Often problems within the pump’s system will give you issues with your actual pump. Your gauges will lead you to the problem:
– A high discharge gauge reading points to a blockage in the discharge line
– A high suction reading points to blockage in the suction line
– A low or no suction gauge points to a suction leak
– A fluctuating suction gauge points to vortexing or some other form of air entrainment
– A low reading on both suction and discharge gauges points to a problem with the pump
Some common troubleshooting issues include:
– Noisy operation
– Pump won’t prime or is slow to prime
– Pump stops or fails to deliver rated flow
– Pump clogs frequently
Noisy operation: The first thing to establish when confronted with a noisy pump is whether the noise is mechanical or hydraulic. To determine this, drain the liquid from the pump casing and run the pump for a short period of time. If the noise is still apparent, the problem is mechanical. Check for loose hardware and bearing noise (both pump and motor).
If the noise has gone, the problem will be hydraulic. It can be cavitation, vortexing or air entrainment.
Cavitation is the most damaging. A dictionary defines cavitation as “the formation of partial vacuums in a flowing liquid as a result of the separation of it parts. When these collapse, pitting or other damage is caused on metals surfaces on contact.” In pumping systems, negative pressure can and will be created in certain areas. If this negative pressure exceeds the vapour pressure of the liquid being pumped, vacuum bubbles form and remain until they migrate through the system and find enough local pressure to cause their collapse. When these vacuum bubbles collapse, the concentrated force of impulsion can exceed 100,000 PSI. If this impulsion occurs next to metal, it is likely to cause a tiny chip to flake off the surface.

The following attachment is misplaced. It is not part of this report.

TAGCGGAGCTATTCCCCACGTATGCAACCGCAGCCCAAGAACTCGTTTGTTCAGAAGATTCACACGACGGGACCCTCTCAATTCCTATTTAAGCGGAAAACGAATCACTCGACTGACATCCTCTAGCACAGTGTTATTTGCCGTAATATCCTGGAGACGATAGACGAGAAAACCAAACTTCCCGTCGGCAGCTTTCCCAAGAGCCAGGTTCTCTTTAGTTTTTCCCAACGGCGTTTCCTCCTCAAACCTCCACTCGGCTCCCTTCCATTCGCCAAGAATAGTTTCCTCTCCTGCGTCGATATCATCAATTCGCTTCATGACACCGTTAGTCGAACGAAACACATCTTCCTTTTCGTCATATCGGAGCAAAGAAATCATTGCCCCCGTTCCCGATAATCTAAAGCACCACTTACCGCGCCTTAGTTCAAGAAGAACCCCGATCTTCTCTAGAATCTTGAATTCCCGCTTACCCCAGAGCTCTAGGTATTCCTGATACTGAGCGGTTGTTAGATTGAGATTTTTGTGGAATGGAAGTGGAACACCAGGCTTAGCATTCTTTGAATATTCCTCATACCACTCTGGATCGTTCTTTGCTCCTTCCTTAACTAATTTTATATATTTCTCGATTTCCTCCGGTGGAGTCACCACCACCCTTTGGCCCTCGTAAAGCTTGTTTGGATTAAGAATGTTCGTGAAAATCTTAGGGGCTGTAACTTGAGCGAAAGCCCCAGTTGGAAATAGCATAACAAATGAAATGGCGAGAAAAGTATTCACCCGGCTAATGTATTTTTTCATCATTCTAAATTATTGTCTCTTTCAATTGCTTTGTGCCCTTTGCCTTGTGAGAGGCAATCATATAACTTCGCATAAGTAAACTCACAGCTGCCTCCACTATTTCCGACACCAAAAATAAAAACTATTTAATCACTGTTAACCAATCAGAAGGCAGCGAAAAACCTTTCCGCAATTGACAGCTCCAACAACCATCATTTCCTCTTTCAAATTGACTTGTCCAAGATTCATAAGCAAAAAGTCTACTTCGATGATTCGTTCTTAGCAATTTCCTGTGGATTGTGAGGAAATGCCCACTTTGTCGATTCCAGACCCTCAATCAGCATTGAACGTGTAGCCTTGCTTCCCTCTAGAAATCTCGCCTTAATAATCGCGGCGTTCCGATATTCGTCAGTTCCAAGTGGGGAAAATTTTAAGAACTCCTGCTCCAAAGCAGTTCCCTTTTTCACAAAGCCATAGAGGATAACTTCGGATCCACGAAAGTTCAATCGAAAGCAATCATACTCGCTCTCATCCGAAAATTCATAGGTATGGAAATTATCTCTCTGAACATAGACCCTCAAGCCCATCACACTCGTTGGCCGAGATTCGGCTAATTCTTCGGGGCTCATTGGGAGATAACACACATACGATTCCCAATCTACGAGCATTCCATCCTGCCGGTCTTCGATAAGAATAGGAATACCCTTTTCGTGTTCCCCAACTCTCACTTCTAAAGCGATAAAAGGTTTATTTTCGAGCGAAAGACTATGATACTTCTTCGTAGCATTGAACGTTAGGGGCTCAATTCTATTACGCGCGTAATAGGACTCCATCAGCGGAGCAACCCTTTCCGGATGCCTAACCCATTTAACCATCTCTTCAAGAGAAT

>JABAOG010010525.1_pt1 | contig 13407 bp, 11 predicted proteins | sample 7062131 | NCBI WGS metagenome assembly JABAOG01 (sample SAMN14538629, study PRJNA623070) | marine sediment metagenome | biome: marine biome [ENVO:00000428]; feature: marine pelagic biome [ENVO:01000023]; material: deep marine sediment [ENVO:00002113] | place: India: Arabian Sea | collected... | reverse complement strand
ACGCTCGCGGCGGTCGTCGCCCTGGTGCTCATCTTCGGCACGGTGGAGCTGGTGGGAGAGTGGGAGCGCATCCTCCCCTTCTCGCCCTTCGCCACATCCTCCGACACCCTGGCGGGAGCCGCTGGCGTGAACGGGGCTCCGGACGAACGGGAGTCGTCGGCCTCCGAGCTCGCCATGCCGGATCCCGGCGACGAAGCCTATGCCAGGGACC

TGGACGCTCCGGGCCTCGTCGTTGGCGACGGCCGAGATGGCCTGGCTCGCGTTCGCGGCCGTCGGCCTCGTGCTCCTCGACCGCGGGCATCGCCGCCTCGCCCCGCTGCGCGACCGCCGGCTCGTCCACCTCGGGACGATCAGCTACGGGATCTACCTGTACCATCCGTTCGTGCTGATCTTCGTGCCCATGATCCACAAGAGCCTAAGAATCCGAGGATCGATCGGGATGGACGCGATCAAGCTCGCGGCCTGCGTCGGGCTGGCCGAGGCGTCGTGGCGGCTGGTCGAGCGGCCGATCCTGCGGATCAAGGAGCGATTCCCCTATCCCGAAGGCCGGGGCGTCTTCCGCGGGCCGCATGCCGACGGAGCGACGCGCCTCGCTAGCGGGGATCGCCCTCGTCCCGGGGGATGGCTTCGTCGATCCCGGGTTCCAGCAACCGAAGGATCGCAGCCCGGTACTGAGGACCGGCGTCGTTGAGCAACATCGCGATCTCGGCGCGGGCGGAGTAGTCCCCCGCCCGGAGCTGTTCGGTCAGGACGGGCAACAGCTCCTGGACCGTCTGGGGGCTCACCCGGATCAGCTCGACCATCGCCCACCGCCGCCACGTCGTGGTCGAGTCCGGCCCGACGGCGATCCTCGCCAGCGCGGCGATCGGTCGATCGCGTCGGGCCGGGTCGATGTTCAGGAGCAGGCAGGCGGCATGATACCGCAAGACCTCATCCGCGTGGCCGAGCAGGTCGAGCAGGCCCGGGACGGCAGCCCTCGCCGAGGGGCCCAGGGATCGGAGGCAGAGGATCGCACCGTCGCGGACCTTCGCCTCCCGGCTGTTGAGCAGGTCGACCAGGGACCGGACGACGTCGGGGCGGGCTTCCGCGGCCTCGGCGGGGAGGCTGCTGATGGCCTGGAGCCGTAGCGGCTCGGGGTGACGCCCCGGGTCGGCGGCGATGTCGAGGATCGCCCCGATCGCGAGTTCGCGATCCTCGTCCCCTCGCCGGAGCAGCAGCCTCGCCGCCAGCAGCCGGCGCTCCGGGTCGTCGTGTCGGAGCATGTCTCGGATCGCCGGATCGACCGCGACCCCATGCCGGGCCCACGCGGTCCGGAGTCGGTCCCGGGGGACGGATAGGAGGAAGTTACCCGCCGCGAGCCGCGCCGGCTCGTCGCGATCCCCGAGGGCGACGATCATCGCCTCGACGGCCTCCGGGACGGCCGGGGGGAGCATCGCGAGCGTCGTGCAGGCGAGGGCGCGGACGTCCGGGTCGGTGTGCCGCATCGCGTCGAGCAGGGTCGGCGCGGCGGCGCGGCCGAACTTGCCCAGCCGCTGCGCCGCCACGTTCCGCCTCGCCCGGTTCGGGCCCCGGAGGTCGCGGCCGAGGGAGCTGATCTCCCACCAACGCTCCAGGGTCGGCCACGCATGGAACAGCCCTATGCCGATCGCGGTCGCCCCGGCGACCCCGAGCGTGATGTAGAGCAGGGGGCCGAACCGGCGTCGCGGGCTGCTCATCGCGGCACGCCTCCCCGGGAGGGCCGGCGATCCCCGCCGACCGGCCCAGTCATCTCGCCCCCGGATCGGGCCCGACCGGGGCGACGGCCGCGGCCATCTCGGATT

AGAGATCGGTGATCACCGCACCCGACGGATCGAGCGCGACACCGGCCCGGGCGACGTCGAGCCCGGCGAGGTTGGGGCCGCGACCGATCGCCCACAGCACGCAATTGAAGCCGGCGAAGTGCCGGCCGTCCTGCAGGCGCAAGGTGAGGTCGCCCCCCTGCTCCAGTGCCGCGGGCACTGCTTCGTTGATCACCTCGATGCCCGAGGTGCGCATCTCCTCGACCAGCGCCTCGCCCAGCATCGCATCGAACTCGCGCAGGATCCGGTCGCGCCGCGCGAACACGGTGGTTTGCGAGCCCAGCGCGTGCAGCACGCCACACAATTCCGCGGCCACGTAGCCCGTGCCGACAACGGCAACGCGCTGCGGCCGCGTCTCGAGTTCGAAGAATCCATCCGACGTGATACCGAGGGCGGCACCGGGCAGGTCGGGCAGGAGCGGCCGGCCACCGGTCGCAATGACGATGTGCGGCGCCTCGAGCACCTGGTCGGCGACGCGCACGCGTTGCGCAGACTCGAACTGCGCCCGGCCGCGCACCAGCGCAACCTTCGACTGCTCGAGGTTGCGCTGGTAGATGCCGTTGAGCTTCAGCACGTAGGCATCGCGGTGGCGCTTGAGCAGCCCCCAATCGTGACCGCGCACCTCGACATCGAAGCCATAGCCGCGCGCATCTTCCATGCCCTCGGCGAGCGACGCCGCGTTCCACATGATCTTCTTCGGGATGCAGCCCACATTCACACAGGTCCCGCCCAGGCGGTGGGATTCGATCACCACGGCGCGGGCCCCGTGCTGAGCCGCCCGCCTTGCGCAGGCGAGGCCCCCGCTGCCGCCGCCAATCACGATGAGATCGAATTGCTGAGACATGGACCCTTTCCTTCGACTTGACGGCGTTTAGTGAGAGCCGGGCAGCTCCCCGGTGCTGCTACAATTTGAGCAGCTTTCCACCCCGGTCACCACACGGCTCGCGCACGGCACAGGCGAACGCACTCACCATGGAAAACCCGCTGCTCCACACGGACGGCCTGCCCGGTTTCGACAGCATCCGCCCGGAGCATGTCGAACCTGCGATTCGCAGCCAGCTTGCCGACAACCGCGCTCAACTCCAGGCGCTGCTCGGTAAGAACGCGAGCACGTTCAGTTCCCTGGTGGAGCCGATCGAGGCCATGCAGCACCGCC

Cavitation will sound like the pump has rocks or marbles going through it. The most accurate way to detect cavitation is to take gauge readings (both suction and discharge), obtain an accurate speed (rpm) of the pump shaft, then look at the pump performance curve to determine where the pump is operating. If the suction gauge reading is higher than it should be, the problem will be suction cavitation. The cause could be: blockage in suction line (clear blockage); Suction line too small (increase size of line); suction lift too high (raise the off level or get the pump closer to the water).
If the discharge gauge is reading too high, the pump will be suffering discharge or “tip” cavitation. The discharge line could be blocked (remove blockage), or the discharge line could be too small, or the static head could be too high. These conditions can often be overcome by increasing pump spped, but check gauge readings against manufacturer’s performance curve to determine the correct course of action.
If the suction gauge is fluctuating and the pump is making a growling noise, the problem will be vortexing. This means that the pump is pulling air from the surface of the liquid. Often a whirlpool will form on the surface, but not always. This can be solved by lowering the suction line, increasing the diameter of the suction line inlet (suction “bell”), or lowering the off level.
If the pump won’t prime or is slow to prime, there could be a suction leak. Check this by wrapping cling wrap around each joint. Repair the joint where the cling wrap is “sucked in.” If there is no leak, the suction line may be too long or its diameter too large. These things could possibly be solved by speeding the pump up, reducing the pipe diameter or construction a “P Trap.” Talk to our team at Allflo about this.
If the pump stops or fails to deliver the desired flow, check the gauges. A high suction reading will indicate a blocked or partially blocked suction line. A high discharge gauge reading will indicate a blocked or partially blocked discharge line. If both gauges are low, the pump may need a clearance adjustment or the pump may have a blocked or partially blocked impeller.
If the pump is blocking frequently, check where the pump is operating on its curve. If it is too far left, it may not have the velocity through the pump to avoid blockages. Speed pump up. If the pump is operating at its BEP (best efficiency point), the pump may not be suited to the application. Hard to fix without changing pumps (unless the pump can be upgraded with a solids handling impeller, cutting mechanism or other form of solids handling system) or fitting a strainer to the suction line (which many only move the problem).